Did the 2007-09 financial crisis or the regulatory reforms that followed alter how banks change their underwriting standards over the course of the business cycle? We provide some simple, “narrative” evidence on that question by studying the reasons banks cite when they report a change in commercial credit standards in the Federal Reserve’s Senior Loan Officer Opinion Survey. We find that the economic outlook, risk tolerance, and other real factors generally drive standards more than financial factors such as bank capital and loan market liquidity. Those financial factors have mattered ...
Liberty Street Economics , Paper 20201021

Report
Banks' incentives and the quality of internal risk models

This paper investigates the incentives for banks to bias their internally generated risk estimates. We are able to estimate bank biases at the credit level by comparing bank-generated risk estimates within loan syndicates. The biases are positively correlated with measures of regulatory capital, even in the presence of bank fixed effects, consistent with an effort by low-capital banks to improve regulatory ratios. At the portfolio level, the difference in borrower probability of default is as large as 100 basis points, which can improve the typical loan portfolio?s Tier 1 capital ratio by as ...
Staff Reports , Paper 704

Working Paper
Piercing Through Opacity: Relationships and Credit Card Lending to Consumers and Small Businesses During Normal Times and the COVID-19 Crisis

We investigate bank relationships in a rarely considered context – consumer and small business credit cards. Using over one million accounts, we find during normal times, consumer relationship customers enjoy relatively favorable credit terms, consistent with the bright side of relationships, while the dark side dominates for small businesses. During the COVID-19 crisis, both groups benefit, reflecting intertemporal smoothing, with more benefits flowing to safer relationship customers. Conventional banking relationships benefit consumers more than credit card relationships, with mixed ...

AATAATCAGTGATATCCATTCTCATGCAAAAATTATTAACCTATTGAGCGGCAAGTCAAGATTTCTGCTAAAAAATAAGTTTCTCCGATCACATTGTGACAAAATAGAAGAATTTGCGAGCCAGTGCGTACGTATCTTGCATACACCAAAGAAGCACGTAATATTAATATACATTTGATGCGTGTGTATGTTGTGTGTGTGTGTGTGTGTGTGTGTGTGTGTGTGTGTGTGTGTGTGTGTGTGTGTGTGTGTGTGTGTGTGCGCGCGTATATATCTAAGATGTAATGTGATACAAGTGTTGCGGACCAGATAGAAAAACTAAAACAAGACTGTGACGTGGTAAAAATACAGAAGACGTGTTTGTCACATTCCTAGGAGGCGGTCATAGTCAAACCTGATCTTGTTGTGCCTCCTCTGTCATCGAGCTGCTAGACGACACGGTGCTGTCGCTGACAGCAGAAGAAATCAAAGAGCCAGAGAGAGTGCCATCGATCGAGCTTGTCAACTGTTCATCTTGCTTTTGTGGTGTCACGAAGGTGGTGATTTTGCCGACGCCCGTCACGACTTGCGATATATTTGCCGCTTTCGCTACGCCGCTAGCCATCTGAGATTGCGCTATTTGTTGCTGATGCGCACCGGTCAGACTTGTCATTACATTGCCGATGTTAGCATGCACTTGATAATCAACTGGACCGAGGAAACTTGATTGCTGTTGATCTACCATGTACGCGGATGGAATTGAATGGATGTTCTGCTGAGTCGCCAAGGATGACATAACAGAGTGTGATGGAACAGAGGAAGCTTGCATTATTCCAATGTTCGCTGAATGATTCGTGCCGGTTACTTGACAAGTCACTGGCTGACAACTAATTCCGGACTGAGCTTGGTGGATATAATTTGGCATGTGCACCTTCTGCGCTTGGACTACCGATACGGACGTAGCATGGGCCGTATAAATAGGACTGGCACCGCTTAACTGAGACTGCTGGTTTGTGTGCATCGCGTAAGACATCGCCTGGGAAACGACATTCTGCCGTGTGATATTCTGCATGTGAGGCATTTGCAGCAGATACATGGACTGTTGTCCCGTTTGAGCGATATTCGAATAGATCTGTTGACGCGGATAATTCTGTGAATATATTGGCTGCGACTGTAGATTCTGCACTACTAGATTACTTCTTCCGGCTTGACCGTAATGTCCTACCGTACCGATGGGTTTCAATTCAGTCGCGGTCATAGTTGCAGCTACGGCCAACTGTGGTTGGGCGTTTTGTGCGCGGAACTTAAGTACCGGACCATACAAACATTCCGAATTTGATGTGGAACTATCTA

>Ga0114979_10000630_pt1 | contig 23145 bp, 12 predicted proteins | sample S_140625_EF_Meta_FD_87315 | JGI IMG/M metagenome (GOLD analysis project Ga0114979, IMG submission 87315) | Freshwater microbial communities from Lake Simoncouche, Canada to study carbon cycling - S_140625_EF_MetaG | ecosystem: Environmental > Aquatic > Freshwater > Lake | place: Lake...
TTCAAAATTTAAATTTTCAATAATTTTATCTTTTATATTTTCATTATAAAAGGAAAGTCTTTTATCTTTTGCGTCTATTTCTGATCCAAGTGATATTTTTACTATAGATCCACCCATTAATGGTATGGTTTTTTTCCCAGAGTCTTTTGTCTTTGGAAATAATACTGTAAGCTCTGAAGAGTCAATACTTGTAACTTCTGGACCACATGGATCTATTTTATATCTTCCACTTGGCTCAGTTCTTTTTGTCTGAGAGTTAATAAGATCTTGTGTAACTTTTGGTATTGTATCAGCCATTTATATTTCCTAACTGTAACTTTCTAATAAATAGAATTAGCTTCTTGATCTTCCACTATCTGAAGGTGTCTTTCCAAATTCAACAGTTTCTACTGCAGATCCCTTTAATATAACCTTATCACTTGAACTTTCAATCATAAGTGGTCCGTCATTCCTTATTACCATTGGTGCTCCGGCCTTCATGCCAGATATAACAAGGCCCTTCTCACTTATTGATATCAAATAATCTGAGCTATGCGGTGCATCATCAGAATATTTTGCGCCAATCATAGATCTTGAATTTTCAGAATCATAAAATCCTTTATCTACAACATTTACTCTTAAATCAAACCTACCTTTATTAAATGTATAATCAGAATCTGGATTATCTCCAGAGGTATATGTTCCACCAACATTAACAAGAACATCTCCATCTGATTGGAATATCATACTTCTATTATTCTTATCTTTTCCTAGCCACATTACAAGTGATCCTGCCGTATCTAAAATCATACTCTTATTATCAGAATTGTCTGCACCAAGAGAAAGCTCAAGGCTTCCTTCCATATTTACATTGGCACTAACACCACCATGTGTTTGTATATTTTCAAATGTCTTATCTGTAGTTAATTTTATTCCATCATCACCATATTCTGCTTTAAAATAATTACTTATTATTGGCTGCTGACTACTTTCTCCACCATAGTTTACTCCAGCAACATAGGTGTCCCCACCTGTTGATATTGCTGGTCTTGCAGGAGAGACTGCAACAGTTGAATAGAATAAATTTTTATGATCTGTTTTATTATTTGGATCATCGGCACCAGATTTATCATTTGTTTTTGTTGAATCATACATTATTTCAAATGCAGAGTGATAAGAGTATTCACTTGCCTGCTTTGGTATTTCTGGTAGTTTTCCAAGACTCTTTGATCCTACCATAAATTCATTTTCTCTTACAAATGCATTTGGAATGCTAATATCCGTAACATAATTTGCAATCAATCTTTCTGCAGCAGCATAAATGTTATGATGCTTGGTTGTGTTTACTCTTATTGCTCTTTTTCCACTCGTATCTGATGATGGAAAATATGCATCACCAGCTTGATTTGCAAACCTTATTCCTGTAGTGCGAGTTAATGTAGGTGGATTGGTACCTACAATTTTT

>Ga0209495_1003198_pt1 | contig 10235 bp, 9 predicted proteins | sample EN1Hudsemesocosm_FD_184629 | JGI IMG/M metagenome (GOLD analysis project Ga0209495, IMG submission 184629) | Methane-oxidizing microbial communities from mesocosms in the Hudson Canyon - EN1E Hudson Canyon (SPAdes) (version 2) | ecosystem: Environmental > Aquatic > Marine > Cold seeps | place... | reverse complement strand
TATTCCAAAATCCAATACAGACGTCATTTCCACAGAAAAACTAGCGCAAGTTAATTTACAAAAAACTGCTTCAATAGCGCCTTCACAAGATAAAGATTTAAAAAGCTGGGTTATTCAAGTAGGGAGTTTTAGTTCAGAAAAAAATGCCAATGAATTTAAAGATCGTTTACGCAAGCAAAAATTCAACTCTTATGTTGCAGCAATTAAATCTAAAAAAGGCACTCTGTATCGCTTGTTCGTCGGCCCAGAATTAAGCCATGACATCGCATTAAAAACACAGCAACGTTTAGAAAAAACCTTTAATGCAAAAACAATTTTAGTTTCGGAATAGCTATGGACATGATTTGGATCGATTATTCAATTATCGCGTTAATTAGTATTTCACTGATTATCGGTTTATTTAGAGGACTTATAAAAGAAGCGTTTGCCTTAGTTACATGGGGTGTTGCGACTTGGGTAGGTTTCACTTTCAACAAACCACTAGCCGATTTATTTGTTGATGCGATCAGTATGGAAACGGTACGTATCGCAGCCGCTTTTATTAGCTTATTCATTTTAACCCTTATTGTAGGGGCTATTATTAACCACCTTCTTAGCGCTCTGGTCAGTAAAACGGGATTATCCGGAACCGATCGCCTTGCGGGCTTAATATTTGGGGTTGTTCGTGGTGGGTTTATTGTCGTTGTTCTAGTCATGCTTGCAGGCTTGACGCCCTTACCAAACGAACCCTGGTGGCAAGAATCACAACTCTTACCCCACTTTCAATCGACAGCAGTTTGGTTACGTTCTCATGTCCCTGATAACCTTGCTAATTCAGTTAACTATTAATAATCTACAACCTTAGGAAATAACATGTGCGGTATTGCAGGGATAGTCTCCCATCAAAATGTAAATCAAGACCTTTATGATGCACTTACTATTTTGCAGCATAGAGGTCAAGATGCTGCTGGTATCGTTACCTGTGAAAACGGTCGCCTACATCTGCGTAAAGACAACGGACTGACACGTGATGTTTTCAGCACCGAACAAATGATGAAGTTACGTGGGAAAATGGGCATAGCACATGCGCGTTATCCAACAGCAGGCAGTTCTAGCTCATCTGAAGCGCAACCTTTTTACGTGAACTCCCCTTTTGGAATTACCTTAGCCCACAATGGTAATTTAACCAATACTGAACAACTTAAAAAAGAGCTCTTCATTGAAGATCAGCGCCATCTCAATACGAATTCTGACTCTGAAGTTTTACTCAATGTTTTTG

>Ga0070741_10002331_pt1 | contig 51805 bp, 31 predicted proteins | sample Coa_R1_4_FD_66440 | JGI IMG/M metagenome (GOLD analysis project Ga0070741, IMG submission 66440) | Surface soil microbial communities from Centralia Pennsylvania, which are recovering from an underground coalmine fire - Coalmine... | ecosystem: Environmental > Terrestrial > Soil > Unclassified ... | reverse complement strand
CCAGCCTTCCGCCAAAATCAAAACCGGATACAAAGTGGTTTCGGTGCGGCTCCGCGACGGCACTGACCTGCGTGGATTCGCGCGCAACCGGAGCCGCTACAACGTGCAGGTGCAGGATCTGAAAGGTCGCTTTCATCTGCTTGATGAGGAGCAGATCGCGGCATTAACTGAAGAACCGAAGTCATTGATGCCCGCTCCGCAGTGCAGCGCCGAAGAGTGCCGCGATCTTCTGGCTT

Working Papers , Paper 21-19

Discussion Paper
Are Banks Being Roiled by Oil?

Profits and employment in the oil and natural gas extraction industry have fallen significantly since 2014, reflecting a sustained decline in energy prices. In this post, we look at how these tremors are affecting banks that operate in energy industry?intensive regions of the United States. We find that banks in the ?oil patch? have experienced a significant rise in delinquencies on commercial and industrial loans. So far though, there appears to be limited evidence of spillovers to other types of loans and no evidence of widespread bank losses or failures in these regions.
Liberty Street Economics , Paper 20161024

Discussion Paper
Tracking the U.S. Banking Industry

The New York Fed has recently published the first edition of a new quarterly report tracking the aggregate financial condition of consolidated U.S. banking organizations. In this post, we describe the methodology used to construct the statistics in the report as well as present and briefly discuss some of the findings.
Liberty Street Economics , Paper 20121010